Thursday, January 23, 2014

“among other things”

“The most impressive thing about meeting Philip Pullman is how unimposing he is. Renowned as a master of mythologies, casting a cultural shadow that stretches from Hollywood films to intellectual debates about atheism and faith, you’d expect his Oxfordshire house to be some kind of remote, brooding mansion. Instead, I ring on the door of a roomy but low-key suburban household, feet away from the main road in a commuter-belt village. Tall, diffident, if a little wary at first, Pullman shows me to the comfiest sofa by the fire, and makes a pot of his trademark tea (three spoons of Assam to one of Lapsang Souchong). Rather than a magus or self-absorbed thinker, the author of the world-famous fantasy trilogy His Dark Materials reminds me more of a circumspect but kindly English teacher — which, of course, he was for many years.
     Any residual wariness falls away as Pullman takes me out to his small woodworking shed. He apologises that it is a bit of a mess, but it looks like a cherished — almost fairytale — workshop to me, with its racks of shiny chisels and rounded mallets. When we return to the fire, Pullman tells me that he made the table-cum-stool in front of it himself, his first bit of upholstering. More impressive still is the rocking horse in the centre of his study, surrounded by stacks of books. The wood and gesso creation took him years to make, but it’s now ready for Christmas and the arrival of his grandchildren. Almost immediately, he’s remembering his own childhood, with Christmases at his grandfather’s rectory in Norfolk, and talking about the early death of his father, a Spitfire pilot. […]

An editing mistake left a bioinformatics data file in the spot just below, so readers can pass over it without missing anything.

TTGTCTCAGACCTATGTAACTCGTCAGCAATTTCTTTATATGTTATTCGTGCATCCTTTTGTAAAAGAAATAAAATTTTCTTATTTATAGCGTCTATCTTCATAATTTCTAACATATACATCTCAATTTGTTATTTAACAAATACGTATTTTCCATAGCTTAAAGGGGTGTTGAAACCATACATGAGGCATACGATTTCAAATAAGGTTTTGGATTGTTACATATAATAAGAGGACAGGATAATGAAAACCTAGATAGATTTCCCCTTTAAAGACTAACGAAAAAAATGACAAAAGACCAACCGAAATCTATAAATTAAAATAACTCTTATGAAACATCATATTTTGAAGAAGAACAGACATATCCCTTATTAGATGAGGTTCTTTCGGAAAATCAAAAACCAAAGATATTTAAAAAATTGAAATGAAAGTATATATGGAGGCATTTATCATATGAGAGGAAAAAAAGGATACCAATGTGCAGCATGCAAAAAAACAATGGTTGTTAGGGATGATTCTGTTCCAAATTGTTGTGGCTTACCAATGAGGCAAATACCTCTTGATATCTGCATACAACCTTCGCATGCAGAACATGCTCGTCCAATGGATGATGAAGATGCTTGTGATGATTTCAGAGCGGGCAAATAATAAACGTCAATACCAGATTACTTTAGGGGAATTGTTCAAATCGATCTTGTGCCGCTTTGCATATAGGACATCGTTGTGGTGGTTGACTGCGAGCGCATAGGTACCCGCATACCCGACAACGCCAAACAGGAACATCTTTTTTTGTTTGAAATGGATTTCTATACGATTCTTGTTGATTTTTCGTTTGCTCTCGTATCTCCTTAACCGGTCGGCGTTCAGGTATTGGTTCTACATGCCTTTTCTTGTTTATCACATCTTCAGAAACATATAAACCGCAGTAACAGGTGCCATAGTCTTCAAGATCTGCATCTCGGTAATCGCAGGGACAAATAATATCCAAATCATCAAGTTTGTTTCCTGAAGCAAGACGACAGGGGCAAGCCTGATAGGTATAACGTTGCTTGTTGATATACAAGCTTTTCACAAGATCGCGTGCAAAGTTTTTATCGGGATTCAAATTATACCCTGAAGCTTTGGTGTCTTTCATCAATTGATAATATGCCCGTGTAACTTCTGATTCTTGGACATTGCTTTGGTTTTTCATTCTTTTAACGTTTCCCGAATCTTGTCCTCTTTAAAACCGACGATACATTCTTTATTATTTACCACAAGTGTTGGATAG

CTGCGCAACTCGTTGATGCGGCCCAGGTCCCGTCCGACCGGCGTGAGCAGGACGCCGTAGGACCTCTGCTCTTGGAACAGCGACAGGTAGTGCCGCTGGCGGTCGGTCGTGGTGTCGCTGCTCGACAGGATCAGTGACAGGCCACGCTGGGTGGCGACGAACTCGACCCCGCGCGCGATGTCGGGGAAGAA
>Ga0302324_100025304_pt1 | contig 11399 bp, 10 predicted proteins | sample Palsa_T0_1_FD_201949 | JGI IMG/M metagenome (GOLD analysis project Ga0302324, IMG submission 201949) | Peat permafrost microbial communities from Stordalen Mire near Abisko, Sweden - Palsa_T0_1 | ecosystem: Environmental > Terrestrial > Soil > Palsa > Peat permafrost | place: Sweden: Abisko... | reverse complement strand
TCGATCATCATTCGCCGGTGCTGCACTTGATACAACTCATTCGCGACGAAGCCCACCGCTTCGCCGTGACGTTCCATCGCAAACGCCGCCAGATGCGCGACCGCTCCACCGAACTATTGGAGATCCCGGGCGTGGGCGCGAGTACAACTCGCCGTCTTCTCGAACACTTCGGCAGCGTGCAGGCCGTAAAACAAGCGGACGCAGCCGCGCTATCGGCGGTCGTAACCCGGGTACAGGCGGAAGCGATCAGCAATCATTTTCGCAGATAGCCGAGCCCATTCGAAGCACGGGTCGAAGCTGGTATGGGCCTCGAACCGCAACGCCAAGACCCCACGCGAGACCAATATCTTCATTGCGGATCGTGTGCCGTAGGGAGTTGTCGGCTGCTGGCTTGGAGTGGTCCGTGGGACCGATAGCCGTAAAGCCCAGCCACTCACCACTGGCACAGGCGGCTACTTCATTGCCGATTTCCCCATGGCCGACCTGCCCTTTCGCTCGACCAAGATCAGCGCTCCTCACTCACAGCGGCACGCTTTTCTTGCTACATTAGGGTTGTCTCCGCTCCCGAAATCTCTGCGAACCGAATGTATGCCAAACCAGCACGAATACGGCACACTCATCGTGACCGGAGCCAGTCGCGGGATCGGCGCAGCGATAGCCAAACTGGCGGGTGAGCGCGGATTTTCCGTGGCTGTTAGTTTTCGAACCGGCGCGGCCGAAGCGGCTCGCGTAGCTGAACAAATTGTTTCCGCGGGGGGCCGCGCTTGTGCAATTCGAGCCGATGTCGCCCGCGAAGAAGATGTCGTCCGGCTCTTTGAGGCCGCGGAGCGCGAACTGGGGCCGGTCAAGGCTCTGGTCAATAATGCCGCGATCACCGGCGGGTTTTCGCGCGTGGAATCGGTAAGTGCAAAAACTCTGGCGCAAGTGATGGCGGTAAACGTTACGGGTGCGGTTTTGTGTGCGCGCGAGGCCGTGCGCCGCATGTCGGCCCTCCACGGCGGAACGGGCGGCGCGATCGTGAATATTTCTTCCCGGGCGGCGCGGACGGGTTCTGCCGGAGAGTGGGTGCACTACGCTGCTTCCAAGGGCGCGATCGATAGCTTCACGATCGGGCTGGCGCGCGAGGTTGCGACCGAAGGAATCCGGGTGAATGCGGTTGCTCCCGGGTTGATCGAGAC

‘Among other things’ would be a great motto for Pullman’s ambivalence (or should that be multivalence?) about matters of belief, fiction and science. He is of the old school of secularism which holds that faith should be kept out of the public sphere, but still refuses the kind of inquisition that seeks to root out mistaken beliefs: ‘What you feel and believe are private to you and belong to nobody else,’ he counters. ‘What you do in the public sphere is what’s important.’”
— Peter Jukes, aeon
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